CT coronary angiography identified a significant number of coronary plaques in nonstenotic coronary arteries that were underestimated by conventional coronary angiography, according to results of a study.
“The aim of [our] study was to evaluate the presence and morphological characteristics of coronary atherosclerosis by means of CT coronary angiography in patients with acute MI documented by means of late-gadolinium-enhanced cardiac magnetic resonance, but without any significant coronary stenosis at coronary angiography,” Annachiara Aldrovandi, MD, PhD, of the division of cardiology, Azienda Ospedaliero-Universitaria di Parma, Italy, and colleagues wrote in the study.
The researchers examined 50 patients diagnosed with acute MI, but without significant coronary stenosis at coronary angiography, who underwent late gadolinium-enhanced magnetic resonance (LG-CMR) and CT coronary angiography (CTCA); all patients had an area of MI identified by LG-CMR. Coronary segments were assessed for the presence of plaques.
One hundred one plaques were identified by CTCA and 41 by coronary angiography. Of those detected by CTCA, 60.4% were located in infarct-related arteries and 39.6% in noninfarct-related arteries. In infarct-related arteries, 22 plaques were calcified, 22 were noncalcified and 17 were mixed. In the noninfarct-related arteries, 27 plaques were calcified, eight were mixed and five were noncalcified (P=.005).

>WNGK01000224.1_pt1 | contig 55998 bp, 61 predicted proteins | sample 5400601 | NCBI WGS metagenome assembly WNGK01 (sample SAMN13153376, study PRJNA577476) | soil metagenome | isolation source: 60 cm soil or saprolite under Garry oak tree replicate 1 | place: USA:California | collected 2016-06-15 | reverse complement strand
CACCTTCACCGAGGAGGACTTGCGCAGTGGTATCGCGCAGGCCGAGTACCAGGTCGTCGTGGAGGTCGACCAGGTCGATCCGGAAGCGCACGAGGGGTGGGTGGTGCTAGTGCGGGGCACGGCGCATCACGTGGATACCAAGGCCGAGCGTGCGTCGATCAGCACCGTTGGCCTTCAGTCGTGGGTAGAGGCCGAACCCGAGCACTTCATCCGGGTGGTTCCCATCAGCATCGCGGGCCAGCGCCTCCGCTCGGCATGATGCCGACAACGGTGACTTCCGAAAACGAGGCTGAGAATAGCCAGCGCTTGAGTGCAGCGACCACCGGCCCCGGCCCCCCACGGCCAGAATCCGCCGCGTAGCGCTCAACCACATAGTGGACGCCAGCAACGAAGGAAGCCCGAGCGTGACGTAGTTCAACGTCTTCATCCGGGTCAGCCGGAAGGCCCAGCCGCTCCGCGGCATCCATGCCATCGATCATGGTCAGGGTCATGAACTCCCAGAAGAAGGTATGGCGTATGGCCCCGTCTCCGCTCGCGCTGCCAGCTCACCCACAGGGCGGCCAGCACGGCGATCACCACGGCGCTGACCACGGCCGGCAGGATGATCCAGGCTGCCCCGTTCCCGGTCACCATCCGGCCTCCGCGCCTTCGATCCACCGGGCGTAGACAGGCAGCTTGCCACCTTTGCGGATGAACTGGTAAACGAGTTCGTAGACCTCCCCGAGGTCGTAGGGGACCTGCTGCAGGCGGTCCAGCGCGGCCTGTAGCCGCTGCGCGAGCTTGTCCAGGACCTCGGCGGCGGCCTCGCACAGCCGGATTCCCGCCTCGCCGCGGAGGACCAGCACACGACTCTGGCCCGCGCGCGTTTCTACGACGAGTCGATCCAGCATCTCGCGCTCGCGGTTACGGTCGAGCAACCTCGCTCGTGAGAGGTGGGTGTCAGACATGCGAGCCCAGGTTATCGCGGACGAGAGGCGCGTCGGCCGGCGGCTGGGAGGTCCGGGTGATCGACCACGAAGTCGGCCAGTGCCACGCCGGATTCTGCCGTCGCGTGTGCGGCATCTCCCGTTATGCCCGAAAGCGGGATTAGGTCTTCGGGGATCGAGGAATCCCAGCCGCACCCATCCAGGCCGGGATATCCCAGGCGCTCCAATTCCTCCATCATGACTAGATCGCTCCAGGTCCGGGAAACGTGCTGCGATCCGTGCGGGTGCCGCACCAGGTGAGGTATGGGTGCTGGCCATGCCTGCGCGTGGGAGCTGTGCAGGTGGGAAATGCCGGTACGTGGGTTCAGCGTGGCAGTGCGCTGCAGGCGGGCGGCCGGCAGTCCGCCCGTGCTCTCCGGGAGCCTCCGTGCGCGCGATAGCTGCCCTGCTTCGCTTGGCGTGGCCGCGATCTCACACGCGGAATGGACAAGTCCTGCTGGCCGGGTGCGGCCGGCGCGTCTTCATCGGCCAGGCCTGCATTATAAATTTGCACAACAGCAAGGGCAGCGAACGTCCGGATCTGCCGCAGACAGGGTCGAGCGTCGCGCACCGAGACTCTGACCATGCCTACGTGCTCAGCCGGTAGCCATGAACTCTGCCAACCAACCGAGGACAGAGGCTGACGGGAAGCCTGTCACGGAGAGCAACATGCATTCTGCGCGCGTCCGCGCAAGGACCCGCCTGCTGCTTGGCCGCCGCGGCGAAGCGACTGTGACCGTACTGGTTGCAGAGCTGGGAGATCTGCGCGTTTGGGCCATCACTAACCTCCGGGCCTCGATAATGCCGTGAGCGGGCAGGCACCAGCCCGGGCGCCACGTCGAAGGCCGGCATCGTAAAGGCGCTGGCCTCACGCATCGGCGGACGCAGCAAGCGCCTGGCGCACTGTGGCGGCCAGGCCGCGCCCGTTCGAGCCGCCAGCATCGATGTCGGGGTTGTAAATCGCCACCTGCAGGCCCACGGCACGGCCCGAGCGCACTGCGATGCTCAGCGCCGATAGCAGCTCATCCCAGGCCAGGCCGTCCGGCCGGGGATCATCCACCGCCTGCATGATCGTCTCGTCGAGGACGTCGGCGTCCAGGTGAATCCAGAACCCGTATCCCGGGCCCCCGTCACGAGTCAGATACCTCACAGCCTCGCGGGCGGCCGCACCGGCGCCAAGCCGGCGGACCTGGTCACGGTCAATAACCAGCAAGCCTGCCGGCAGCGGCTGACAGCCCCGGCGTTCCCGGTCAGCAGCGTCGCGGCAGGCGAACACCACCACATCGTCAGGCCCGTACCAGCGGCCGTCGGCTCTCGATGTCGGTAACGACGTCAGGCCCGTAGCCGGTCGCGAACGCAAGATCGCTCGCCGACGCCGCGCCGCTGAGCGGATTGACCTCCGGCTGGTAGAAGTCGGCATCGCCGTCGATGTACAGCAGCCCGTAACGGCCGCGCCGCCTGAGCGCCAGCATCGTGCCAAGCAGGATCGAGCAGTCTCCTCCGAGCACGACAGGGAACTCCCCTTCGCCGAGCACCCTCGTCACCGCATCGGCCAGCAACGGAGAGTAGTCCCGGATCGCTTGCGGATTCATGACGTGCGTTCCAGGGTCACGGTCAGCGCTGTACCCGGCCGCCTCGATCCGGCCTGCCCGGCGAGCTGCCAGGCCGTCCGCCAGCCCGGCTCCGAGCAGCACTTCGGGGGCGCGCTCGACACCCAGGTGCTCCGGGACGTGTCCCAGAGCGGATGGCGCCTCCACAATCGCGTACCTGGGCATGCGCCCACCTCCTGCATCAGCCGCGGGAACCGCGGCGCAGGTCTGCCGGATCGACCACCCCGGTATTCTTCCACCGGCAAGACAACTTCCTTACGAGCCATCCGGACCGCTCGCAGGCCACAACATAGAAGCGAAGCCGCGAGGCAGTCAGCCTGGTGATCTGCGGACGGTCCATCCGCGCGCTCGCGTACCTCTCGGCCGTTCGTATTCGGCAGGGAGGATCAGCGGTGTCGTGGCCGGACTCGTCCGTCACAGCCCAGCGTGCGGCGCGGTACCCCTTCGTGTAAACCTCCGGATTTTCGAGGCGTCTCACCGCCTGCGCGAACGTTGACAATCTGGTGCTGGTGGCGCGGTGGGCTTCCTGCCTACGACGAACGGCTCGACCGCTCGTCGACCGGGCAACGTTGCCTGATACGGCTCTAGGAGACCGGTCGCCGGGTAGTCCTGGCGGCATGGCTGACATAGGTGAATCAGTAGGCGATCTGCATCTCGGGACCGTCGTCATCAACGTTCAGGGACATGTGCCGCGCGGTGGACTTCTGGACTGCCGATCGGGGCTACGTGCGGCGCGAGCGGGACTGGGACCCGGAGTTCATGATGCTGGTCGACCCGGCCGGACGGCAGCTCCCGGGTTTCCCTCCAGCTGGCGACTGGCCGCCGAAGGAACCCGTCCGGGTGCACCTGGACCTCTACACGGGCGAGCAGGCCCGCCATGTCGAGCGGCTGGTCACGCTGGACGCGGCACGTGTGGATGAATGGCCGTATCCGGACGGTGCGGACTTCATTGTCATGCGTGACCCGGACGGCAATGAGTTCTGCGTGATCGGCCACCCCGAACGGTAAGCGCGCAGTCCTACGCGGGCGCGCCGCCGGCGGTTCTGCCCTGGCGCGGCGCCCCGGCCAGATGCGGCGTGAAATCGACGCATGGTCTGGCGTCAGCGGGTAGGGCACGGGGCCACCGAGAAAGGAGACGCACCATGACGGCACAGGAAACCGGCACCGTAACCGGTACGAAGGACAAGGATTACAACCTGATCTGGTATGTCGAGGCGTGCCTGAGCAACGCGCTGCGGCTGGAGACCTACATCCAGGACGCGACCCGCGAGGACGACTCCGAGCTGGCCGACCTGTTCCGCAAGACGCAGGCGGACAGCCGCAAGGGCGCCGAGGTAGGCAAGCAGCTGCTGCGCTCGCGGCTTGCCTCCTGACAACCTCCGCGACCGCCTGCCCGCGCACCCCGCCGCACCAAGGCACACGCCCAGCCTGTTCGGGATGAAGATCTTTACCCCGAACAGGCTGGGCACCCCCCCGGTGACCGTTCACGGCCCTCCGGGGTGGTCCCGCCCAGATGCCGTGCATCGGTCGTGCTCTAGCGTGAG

Mean plaque area was greater in infarct-related arteries compared with noninfarct-related arteries (6.1 ± 5.4 mm2 vs. 4.2 ± 2.1 mm2 ; P=.03). The researchers found no significant difference in mean percentage stenosis between the two artery types (33.5 ± 14.6% vs. 31.7 ± 12.2%; P=.59), but significant differences in mean remodeling index (1.25 ± 0.41 vs. 1.08 ± 0.21; P=.01).
“Investigating the etiology of acute MI in this setting is very important because the prognosis is not benign and the recurrence of CV events is significant with a 1-year risk of ischemic events of 4.7%,” the researchers wrote. “Identifying or excluding coronary atherosclerosis at an early stage may be useful to establish an appropriate therapeutic strategy for the secondary prevention of ischemic events.”
Disclosure: One of the researchers is a consultant for Guerbet and has received a research grant from GEHC.